need to count "real" disk accesses

need to count "real" disk accesses

Post by FabC » Thu, 18 Feb 1999 04:00:00



Hi everybody,
    I need to count disk accesses in my program to have a reference for
code performance. I think that to count read()/write() (of <stdio.h>)is
not a good idea bacause of system's bufferization. I think that I have
to put a counter in the Linux read/write, that is to put a counter in
Linux kernel. I try to understand kernel sources but It's not simple .
Where I can put these counters ?
Thanks.......

FAB

 
 
 

need to count "real" disk accesses

Post by Felix Rau » Thu, 18 Feb 1999 04:00:00



>     I need to count disk accesses in my program to have a reference for
> code performance. I think that to count read()/write() (of <stdio.h>)is
> not a good idea bacause of system's bufferization. I think that I have
> to put a counter in the Linux read/write, that is to put a counter in
> Linux kernel. I try to understand kernel sources but It's not simple .
> Where I can put these counters ?

What about an alternative: You could probably use /proc/stat or the
program vmstat? It probably depends on how accurate your measurements
should be.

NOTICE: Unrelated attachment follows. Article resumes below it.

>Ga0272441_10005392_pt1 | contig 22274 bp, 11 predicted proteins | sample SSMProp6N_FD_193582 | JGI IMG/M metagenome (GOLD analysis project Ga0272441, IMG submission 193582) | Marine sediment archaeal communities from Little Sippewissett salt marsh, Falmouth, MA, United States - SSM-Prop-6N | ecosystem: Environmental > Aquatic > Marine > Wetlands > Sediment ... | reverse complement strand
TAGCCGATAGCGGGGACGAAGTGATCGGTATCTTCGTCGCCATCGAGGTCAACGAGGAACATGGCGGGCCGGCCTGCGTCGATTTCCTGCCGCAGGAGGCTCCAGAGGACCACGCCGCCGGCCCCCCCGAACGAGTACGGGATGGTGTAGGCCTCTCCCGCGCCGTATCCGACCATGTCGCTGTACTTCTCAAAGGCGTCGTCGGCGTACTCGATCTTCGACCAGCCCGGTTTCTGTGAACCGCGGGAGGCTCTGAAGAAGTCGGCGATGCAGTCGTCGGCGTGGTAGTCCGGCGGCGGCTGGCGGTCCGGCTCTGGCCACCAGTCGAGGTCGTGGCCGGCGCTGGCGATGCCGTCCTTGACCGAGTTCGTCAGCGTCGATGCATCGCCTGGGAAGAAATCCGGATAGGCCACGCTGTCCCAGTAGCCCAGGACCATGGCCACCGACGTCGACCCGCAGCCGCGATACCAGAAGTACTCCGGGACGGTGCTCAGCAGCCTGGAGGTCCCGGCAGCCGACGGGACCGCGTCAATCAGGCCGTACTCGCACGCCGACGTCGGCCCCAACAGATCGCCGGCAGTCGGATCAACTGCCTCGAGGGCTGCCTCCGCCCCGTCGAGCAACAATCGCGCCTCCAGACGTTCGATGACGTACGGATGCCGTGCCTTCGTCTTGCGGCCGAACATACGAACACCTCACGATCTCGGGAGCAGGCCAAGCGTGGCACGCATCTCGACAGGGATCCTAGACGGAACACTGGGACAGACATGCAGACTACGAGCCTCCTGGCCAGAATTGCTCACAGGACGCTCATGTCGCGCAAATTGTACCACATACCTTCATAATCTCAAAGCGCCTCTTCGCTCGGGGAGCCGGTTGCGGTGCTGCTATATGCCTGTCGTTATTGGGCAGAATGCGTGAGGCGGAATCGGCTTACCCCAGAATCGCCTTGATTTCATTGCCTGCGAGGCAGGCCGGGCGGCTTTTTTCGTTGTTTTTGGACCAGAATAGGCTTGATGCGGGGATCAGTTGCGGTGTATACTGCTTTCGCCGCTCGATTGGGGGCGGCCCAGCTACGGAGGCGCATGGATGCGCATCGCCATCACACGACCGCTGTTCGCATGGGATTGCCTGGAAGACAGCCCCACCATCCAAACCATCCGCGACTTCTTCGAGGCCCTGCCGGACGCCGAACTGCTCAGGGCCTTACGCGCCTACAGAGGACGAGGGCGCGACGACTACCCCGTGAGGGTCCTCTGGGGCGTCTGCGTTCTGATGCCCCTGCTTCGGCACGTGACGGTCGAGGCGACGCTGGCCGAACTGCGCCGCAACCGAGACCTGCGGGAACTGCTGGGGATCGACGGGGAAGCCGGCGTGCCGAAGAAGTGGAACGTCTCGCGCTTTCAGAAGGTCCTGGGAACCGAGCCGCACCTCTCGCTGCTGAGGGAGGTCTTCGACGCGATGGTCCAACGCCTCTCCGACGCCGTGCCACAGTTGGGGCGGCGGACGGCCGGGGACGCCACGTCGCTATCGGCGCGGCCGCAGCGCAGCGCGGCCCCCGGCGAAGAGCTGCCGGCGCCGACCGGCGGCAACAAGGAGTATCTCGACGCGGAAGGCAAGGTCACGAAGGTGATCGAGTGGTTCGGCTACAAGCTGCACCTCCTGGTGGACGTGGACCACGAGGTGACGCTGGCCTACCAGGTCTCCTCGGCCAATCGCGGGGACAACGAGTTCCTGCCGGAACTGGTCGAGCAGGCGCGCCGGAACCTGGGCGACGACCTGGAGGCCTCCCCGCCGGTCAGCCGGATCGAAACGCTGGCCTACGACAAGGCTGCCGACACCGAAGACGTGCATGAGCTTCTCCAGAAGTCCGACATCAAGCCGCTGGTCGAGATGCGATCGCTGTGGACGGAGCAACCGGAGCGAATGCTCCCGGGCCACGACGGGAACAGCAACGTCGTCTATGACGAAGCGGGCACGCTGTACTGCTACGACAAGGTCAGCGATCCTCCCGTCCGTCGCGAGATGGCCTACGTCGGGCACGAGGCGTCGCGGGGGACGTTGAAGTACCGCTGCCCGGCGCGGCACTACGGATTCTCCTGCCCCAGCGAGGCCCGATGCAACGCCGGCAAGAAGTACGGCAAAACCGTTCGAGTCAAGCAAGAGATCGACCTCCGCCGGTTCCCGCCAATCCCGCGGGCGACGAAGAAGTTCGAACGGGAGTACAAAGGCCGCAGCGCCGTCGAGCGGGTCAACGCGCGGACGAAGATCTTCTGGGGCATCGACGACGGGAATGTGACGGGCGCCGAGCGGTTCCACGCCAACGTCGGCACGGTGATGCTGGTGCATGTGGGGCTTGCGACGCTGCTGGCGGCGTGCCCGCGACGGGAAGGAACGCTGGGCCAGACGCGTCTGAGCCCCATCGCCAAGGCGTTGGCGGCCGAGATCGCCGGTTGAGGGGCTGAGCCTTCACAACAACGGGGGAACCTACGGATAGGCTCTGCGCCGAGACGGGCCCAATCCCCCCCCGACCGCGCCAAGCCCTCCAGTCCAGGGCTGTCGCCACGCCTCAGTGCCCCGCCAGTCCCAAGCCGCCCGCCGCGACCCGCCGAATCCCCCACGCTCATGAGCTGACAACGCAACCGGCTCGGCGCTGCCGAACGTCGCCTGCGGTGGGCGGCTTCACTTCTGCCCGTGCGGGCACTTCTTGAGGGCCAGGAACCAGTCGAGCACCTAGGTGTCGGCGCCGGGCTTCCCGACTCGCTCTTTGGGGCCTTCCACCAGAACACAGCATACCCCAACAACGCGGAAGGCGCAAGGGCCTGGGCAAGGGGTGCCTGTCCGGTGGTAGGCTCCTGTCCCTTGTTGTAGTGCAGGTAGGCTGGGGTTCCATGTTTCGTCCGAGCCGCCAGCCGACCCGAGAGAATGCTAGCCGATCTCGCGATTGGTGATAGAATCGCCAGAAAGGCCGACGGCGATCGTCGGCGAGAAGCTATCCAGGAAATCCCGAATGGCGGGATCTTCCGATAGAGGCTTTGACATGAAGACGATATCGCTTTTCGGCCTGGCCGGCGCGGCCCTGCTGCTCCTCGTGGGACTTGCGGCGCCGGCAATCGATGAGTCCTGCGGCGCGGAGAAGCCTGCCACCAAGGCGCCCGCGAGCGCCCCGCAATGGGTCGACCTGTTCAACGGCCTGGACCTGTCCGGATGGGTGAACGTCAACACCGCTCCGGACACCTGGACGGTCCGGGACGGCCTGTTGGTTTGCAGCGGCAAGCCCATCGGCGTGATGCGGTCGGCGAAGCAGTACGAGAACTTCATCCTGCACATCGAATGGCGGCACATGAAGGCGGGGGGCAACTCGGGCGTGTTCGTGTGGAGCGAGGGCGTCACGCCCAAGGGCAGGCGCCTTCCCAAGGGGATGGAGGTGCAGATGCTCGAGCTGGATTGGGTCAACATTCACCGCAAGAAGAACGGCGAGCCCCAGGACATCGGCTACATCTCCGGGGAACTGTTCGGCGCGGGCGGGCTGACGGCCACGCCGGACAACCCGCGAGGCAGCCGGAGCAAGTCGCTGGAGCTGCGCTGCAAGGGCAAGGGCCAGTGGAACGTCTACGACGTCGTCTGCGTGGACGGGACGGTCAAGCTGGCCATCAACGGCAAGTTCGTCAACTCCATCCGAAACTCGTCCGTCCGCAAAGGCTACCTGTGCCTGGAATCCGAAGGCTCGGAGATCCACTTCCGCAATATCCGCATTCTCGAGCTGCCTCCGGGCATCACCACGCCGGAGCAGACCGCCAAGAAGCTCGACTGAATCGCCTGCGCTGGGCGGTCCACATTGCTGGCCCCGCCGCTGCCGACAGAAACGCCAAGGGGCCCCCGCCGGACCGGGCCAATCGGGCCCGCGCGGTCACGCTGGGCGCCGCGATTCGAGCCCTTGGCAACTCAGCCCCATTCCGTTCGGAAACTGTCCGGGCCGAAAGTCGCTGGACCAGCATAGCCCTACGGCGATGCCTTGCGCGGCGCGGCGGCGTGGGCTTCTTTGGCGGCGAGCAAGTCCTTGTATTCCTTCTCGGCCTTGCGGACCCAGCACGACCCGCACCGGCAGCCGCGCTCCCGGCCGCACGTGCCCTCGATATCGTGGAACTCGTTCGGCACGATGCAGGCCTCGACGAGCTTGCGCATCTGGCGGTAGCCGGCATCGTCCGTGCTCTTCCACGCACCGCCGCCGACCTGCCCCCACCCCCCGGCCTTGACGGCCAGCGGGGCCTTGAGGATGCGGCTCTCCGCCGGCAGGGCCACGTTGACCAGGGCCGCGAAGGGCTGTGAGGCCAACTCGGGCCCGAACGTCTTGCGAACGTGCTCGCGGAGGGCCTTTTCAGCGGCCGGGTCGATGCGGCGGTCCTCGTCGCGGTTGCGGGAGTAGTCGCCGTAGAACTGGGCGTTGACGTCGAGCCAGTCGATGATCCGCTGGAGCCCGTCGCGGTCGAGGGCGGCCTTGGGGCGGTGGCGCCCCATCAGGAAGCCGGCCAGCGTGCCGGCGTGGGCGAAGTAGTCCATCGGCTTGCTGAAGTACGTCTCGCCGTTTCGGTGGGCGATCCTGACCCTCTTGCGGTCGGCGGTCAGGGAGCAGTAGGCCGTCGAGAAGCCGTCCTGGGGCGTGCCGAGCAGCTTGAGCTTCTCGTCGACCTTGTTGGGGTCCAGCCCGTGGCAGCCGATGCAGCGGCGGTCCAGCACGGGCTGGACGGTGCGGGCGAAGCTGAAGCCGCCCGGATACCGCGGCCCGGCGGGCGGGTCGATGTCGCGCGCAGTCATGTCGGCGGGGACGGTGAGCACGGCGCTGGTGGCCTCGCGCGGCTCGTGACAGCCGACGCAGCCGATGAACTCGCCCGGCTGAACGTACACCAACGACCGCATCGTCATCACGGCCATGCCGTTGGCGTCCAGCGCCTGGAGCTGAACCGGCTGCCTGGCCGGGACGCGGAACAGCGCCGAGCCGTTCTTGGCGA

- Felix
--

Homepage: http://nice.ethz.ch/~felix/ (includes PGP public key)


 
 
 

1. Since when UNIX is the "real" system that runs the "real" machines?

*CROSS POSTED TO comp.unix.solaris  


Yes, Unix was created by people who know CS and programming concepts.
Don't you think an OS created by such people will be better than a knock-off
of the MAC OS, that when you look under the hood is a beastly mutation
of a 16-bit CP/M derivative? Smell the coffee, man.

Also, MAC OS itself has BSD Unix purring under its hood. Apple, the people
who make the most user-friendly OS around, recognize the power of Unix.

Unix is the foundation for technical computing and networking that made
the internet, pro/e, nastran, and scores of other codes possible.

Unix scales from desktop PC's through to supercomputers, and your code
compiles and runs on these platforms. No problems, as long as the code
was written properly.

The people that choose to stay with Windows are the eunuchs, cause they
don't want to learn an operating system that enables the civilized world
to do all the things that enable people to get things done.

vi is a text editor, not a word processor. But vi is used for basic
text editing, right through to preparing text for typesetting. vi is
a small program that is spectacularly efficient... if you spend the time
to learn its command set. You can find, change, and manipulate text more
powerfully than any comparable Windows-based editor. Any editor that runs
on Windows that even competes is usually a port of an editor such as emacs
which itself came from Unix.

I'm tiring of this nonsense too...

Don't blame Unix for PRO/E's design/usability flaws.

S.
--

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